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1 March 2016

Is Simon McBurney’s The Encounter the future of theatre?

Come on a head trip into the depths of the Amazon rainforest.

By India Bourke

“Some of us here are friends”, a voice whispers into your ear, so close you think you can feel the hairs inside curl. The voice is enveloping, other-worldly, cryptic – and not a little malign? 

Simon McBurney’s latest one-man play, a head trip into the depths of the Amazon rainforest, is characteristically ineffable. And is intent on getting under your skin.

At the start of the performance, each audience member inside the Barbican (or at home if you watch the free livestream at 7.30pm tonight) dons a set of headphones. The “binaural” sound-system then allows a cast of voices, both live and pre-recorded, to “walk around your brain”.

The process has been hailed as “astonishing”; the latest “feat” of stage and sound design. But McBurney, deviously facetious, contends that “theatre makers have always been charlatans and thieves and liars and conmen”. And that the play is “nothing to do with the sound-scape!”

Any new technology, he explains, like video and limelight before it, should always be at home on stage.

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“As soon as a new tool is here it shouldn’t only be in the hands of financiers and the corporate world,” he says. “It should also be in the hands of artists; appropriating it, bastardising it, scavenging off it.”

And who better to lead the charge than McBurney – actor, auteur, thorny house-elf, and director of Complicite, arguably Britain’s most influential theatre company.

His Barbican dressing room, in which we meet, is characteristically spartan. Two scribbled drawings from his daughter are pinned above the mirror and a plastic wall-clock rests, inscrutably, on the floor. 

His costume – jeans and a grey T-shirt – hang neatly in the wardrobe. And look almost regal compared to the ripped and stained outfit he’s wearing as he makes his entrance: late, frenetic and wheeling his bike as if just landed from Oz.

On stage, there is barely anything further to reveal. Yet with little more than a few free-standing microphones, a table, a rustling crisp packet, and the imagination’s lust for connection, McBurney will transport the audience deep into the most diverse place on the planet.

“This is a water-bottle,” he says, picking up a plastic bottle, locking you in with his gaze, and starting to shake it, “But now it is a river, it is a narrative. Because I choose to make it so.”

The story he conjures is based around the American photographer, Loren McIntyre, and his encounter with the Mayoruna, an un-contacted Amazonian tribe – as recorded in the book Amazon Beaming by Petru Popescu. The tribe’s desire to avoid the “white-man’s oil-lust, and alcohol, and guns” leads them all on a mind and body altering search for the “Beginning”.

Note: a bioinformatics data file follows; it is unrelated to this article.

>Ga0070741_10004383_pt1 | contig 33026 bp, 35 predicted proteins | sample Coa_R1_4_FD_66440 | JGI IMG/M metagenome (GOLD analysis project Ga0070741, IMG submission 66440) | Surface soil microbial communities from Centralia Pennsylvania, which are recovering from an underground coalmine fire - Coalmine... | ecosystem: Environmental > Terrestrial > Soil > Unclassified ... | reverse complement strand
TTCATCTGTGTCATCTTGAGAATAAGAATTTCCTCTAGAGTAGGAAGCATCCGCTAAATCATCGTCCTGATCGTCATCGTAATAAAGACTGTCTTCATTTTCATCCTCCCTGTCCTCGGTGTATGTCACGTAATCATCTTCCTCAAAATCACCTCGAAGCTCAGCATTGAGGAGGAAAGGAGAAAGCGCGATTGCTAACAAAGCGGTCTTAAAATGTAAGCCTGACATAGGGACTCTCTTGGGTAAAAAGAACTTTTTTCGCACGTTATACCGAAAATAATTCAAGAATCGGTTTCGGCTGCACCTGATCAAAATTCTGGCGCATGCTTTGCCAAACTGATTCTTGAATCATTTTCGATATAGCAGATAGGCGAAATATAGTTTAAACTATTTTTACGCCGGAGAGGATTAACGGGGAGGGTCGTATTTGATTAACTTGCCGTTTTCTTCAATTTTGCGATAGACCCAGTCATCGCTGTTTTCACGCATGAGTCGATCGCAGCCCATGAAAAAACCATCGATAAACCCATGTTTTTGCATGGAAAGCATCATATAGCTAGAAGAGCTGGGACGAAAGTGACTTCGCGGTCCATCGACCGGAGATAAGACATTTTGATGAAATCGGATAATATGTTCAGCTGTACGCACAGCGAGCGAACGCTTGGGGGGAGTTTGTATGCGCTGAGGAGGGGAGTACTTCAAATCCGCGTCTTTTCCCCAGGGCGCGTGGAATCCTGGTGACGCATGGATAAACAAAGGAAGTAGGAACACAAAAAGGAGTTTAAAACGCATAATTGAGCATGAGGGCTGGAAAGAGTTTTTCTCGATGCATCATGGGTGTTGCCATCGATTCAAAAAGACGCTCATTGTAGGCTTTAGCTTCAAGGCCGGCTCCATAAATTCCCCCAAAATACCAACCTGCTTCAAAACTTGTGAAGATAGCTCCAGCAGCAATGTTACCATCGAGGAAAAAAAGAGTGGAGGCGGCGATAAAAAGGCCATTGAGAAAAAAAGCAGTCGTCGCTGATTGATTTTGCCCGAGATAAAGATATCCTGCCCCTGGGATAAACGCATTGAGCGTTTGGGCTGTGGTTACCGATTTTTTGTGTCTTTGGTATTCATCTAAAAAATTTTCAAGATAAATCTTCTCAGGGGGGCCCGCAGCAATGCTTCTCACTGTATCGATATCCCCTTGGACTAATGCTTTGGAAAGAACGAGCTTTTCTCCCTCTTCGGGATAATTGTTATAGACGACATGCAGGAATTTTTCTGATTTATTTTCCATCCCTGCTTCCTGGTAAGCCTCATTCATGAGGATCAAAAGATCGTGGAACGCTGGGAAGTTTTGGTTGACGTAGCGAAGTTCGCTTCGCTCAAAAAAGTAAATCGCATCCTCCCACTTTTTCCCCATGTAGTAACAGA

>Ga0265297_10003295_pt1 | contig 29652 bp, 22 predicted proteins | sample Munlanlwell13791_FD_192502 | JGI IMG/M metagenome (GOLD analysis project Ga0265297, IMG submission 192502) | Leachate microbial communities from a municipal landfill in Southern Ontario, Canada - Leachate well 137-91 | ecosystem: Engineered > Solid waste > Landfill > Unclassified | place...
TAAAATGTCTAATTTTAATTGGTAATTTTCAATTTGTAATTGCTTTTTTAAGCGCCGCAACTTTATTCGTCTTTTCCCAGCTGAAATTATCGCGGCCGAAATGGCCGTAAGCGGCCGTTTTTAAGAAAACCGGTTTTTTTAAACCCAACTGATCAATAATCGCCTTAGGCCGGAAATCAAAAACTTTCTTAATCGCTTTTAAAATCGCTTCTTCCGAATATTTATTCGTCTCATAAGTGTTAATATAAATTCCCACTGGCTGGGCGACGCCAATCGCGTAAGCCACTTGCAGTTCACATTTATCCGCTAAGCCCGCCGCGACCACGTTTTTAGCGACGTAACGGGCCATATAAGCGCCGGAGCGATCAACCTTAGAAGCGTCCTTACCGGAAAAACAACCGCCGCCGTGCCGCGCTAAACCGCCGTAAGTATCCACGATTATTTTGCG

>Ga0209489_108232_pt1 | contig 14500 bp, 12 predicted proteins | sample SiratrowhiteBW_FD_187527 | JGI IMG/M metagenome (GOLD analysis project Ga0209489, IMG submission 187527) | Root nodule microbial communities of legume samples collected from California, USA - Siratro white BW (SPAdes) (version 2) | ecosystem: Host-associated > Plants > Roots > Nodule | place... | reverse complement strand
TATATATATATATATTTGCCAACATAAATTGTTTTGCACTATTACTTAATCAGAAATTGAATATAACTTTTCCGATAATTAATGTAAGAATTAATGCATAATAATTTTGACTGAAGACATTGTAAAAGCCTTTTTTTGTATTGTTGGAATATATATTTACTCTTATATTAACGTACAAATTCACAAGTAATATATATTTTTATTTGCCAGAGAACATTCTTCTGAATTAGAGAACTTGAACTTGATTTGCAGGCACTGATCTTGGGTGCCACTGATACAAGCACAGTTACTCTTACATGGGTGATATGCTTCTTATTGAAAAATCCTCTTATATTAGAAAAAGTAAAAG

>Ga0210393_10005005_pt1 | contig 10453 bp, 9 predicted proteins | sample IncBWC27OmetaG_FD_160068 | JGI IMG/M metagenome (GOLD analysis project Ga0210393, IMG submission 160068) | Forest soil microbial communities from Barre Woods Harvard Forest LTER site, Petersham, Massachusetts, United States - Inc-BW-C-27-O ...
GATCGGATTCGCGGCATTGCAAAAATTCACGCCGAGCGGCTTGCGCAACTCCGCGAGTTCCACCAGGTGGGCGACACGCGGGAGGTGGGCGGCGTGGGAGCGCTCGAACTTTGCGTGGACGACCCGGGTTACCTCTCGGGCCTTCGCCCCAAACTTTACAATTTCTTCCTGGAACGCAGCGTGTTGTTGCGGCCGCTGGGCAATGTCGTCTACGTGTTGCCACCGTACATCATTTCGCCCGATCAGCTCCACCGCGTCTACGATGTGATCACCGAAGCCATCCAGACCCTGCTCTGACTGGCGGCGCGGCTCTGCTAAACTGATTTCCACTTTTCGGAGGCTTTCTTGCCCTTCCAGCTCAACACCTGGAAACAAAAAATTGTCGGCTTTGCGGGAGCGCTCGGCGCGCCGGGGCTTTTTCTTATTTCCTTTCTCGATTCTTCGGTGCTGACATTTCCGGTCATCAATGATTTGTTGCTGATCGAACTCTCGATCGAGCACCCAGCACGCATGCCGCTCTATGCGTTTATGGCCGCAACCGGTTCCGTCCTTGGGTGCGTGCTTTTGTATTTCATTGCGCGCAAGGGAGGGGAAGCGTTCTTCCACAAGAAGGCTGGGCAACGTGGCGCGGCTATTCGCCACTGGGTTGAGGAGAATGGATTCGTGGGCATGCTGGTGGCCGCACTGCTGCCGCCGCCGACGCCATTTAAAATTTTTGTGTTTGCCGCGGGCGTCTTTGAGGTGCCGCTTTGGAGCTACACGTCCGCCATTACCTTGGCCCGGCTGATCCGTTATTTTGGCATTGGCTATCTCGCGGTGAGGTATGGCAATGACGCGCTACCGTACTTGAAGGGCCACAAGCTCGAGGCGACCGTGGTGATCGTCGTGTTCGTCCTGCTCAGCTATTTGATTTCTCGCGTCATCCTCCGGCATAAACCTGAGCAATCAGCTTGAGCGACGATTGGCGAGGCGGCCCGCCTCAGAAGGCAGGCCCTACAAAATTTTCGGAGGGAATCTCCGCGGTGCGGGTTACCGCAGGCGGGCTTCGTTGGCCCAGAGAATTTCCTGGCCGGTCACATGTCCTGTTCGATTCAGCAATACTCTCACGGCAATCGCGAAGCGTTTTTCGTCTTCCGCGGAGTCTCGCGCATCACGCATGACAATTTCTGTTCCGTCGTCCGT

A careful crafting of sound and light dilute the membranes between the worlds of theatre, rave, and tribal drug-trip. There are rituals and riots and veering into telepathy. But woe-betide anyone who mistakes representation for recommendation.

When I mention a critic’s description of the play as “Rousseauian”, with its implied praise of the noble savage, I’m met with McBurney’s most Kreatcher-esque snarl: “Has he [the critic] even read Rousseau? Has he read him in French?! Its absolutely not saying that tribal life is better than ours – that is not the point.” 

Singular, conclusive perspectives are posion to McBurney. “What is interesting for me is the way we think; the multiplicity of views that exist and the brain’s ability to stand back and observe ourselves.” 

Not least, how we think about our relationship to the natural world. “These questions are ever-more urgent when it comes to questions of fossil fuels, or of climate change” he stresses. “We need to address the fact that the narrative of mass consumer capitalism is fundamentally not working. Our future depends on whether we can think in a different way.”

In McBurney’s work both past and future are always intensely personal. So much so that the recorded voice of his daughter becomes the play’s own on-stage muse. With this he pays tribute to the distance-defying ties forged between the Chief and McIntyre, then McIntyre and Popescu, and then with McBurney himself, who last year visited the Mayaruna in person. 

The performance may make use of the very latest in sound-design to get close to its audience, but its aim in doing so is as old as theatre itself.  

At the end of the play McBurney reads his daughter a bedtime story, just as his father, an empirically-minded archeologist, used to do before him. What would his father have thought of the play? I ask “I think he would have been fascinated and somewhat surprised”, McBurney responds. “And I hope he would have been touched.”

You can watch the play live at 7.30pm, on Tuesday 1st March, through the Complicite website:

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